Tuesday, September 6, 2011

Running Out of Love

In the shitstorm that was my life at the end of July, I never really talked about my job with the boys ending except to mention it here.  Becoming suddenly unemployed wasn't exactly in the plan, given the new scope of my financial responsibilities, but its event was cruelly ironic, nonetheless.  You see, I had been slowly gearing myself up to quit, only to be unceremoniously dumped before I could leave of my own volition.  Don't get me wrong, I'd so much rather have a job like this end because of circumstances beyond my (or my boss's) control then have to go through the pain and awkwardness of quitting - let alone be fired because I wasn't up to snuff.  Shock and panic about finances aside, the overwhelming emotion I felt about the job ending was very simple: relief.  It is only in retrospect that I can look at my time working with LM, Bee, and Bean and see that for as much as I enjoyed the good times with them, mostly I felt stressed, saddened, and exhausted by the whole experience.  This isn't easy for me to admit.  After all, I pride myself on being good with kids just as much as I equate my self-worth with my ability to be spectacular at whatever I take on.  And the cold, hard truth of it is that I was not the best nanny I could be for those boys.  Yes, I worked my butt off.  Yes, I did a good job.  Better than good, in fact.  But not the best. 

Here's what's tough: being the best nanny you can be means giving of yourself to children as if they were your own.  It means opening your heart to loving them with a devotion and fierceness that transcends that of a normal caregiver, in order that you can weather the tough times, discipline fairly, be endlessly patient, and come back the next day ready to do it all again.  I did all of those things - with Monkey.  When I left him, something broke inside of me.  I couldn't love my new boys the way I loved Monkey.  I couldn't jump into their midst and deftly love, care, and nourish them the way I had been doing for my little guy only a week previously, and for ten months before that.  I tried, though.  Oh, how I tried.  I worked hard, I fought to love them, and I was harshly, bitingly critical of myself when I was impatient or abrupt or uninspired.  Despite all of that, I couldn't fix or overcome what had broken inside me and it was the slow descent into misery that made me desperate to quit, even as I frantically pushed myself to work harder and be better.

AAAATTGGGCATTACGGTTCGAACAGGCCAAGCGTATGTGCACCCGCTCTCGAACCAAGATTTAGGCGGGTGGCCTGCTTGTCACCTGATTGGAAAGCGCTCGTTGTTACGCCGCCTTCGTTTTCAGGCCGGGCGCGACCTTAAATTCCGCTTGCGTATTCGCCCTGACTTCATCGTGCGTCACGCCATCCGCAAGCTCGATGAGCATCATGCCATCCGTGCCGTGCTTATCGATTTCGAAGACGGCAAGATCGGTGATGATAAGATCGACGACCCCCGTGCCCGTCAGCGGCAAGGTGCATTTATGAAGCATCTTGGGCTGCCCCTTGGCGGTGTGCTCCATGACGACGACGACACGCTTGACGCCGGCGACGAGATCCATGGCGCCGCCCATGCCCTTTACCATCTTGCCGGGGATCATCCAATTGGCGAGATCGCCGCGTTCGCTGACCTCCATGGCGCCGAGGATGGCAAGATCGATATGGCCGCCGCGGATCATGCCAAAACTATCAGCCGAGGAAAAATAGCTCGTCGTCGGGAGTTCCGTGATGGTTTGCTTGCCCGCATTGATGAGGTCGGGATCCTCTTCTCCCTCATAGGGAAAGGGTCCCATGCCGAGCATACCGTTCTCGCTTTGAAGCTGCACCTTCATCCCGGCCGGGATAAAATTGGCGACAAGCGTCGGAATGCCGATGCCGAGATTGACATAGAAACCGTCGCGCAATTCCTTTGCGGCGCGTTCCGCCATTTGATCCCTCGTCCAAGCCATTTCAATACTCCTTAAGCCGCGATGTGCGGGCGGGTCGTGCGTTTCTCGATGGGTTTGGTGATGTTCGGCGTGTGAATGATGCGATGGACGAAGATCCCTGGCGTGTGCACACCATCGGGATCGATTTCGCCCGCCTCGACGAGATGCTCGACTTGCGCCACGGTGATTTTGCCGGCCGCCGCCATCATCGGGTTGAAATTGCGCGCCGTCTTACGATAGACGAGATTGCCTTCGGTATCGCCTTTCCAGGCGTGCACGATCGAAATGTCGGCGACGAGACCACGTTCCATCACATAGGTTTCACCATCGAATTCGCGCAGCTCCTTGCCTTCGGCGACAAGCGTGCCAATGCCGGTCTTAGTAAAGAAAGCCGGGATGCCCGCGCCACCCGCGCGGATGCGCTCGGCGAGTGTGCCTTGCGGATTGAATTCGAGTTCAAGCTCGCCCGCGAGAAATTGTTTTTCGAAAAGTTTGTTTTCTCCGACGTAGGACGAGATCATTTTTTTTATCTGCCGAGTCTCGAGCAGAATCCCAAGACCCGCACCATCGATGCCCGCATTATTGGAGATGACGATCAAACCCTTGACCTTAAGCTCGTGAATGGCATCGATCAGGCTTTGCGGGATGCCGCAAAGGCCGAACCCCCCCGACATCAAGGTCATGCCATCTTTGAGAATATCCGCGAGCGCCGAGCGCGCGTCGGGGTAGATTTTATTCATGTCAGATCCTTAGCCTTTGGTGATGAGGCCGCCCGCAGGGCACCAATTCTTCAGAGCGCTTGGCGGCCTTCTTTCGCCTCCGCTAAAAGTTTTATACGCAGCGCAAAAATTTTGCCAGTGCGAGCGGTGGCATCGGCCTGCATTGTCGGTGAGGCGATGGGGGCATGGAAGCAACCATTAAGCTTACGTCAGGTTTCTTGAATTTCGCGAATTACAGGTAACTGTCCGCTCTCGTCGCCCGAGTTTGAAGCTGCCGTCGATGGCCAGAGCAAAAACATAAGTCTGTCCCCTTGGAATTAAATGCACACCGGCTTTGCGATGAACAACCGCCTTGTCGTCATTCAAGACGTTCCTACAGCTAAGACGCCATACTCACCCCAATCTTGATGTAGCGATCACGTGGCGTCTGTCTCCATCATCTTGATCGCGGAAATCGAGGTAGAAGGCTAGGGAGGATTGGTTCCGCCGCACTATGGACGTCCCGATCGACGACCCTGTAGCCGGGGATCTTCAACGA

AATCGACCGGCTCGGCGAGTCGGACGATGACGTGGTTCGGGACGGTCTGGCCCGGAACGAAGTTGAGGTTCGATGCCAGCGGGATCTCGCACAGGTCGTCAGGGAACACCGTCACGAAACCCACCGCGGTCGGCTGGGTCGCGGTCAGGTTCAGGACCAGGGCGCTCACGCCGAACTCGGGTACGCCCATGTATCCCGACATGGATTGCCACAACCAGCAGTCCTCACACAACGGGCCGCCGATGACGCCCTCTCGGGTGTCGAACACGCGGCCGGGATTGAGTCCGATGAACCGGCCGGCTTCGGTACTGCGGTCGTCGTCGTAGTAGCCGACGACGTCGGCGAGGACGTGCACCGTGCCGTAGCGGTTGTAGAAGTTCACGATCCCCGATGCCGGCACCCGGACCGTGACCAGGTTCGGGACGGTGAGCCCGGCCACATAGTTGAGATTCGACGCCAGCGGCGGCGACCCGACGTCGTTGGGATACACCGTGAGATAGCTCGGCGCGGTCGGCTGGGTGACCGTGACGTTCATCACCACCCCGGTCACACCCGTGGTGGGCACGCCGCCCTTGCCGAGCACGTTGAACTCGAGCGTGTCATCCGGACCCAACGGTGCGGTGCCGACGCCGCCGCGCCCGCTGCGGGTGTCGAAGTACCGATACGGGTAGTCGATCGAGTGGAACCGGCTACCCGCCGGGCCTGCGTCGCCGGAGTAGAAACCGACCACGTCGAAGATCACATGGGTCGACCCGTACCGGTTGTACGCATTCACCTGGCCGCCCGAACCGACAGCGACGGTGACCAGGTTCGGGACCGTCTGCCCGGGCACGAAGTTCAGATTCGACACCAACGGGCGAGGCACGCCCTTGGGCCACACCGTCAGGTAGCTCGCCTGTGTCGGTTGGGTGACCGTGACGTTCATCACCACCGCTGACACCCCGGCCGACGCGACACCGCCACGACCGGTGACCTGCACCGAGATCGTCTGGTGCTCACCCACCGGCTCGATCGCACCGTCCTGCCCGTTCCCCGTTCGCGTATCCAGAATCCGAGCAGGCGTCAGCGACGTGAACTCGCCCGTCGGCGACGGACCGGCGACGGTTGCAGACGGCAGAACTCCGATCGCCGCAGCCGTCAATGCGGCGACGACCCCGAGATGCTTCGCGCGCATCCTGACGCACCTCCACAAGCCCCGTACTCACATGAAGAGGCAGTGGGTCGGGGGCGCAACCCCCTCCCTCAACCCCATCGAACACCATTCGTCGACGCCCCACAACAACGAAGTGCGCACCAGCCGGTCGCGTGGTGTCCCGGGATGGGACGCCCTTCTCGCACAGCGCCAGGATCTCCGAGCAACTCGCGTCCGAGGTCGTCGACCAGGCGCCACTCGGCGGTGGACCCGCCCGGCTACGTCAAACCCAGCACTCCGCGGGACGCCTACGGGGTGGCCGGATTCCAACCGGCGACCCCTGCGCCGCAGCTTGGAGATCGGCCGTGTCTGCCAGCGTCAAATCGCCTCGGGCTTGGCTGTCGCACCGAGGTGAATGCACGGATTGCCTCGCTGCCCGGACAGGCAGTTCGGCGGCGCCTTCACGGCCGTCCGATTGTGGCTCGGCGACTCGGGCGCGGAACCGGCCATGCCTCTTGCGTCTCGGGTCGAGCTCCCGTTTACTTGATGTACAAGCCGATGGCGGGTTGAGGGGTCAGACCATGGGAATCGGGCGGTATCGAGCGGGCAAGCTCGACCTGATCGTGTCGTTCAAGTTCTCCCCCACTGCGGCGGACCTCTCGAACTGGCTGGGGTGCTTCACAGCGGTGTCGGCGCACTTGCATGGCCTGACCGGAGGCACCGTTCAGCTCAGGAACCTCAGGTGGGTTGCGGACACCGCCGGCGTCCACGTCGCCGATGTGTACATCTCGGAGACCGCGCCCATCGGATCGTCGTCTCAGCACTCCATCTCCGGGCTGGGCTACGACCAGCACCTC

I wrote about the good times here.  I would allude to the hard times, because it's inevitable that things are not always rosy posy with three boys under the age of four.  But there were days when I would tell LM to play by himself during quiet time while I would retreat to the bathroom and cry, counting down the hours until the day would end.  When Bean wouldn't take his bottle, I'd sometimes stare at him helplessly, barely able to muster the energy and determination to wheedle him into finishing those last few ounces.  When Bee would have a tantrum, it was often all I could do to not start pitching a fit right beside him, as exhausted and frustrated as I was.

The fact of the matter is, what broke inside me when I left Monkey is still broken.  I didn't love the boys the way I loved him.  I wasn't able to give of myself so completely, knowing what it feels like to leave that behind.  The worry and fear I hold close to my heart right now is that I'll never be able to love like that again - even with my own babies.  I fear that what's broken won't ever be fixed, and that my own children will suffer because of it.  Did I play fast and loose with my ability to love?  Did I squander my chances?  I can't bear this, thinking that the answer is yes.


Fake Name said...

As a fellow nanny, what you wrote is more eloquent then I could ever say it. That broken feeling? I don't think it ever totally leaves. For me, I still struggle to get through the day and try to not drown. I'm glad you shared--it's good to not feel so alone. As women (and as nannies) we so often feel as if we can't share this side of us. Much <3.

Duchess said...

I don't no shit about nannying, but I do know this: you never run out of love. It is there, it is inside of you. But just as you can't force yourself to love every girl you ever meet, you aren't going to love every child you ever nanny for. And when it comes time and it is your own child? There won't be a force in the word that will be able to keep you from loving him or her. And when you bring a sibling in to the world for him or her, you will find that rather than having to take the love you have and divide it into two, that love will instead multiply inside of you.

Much love, and respect. Be kid to yourself.

Cait said...

FN, I hope you don't feel as alone with your sadness. I hope that even if the broken feeling doesn't ever leave completely, it will become less intense.

Duchess, thank you so much. Your reassurances have made me feel a million times better. I'm so lucky to have such supportive readers.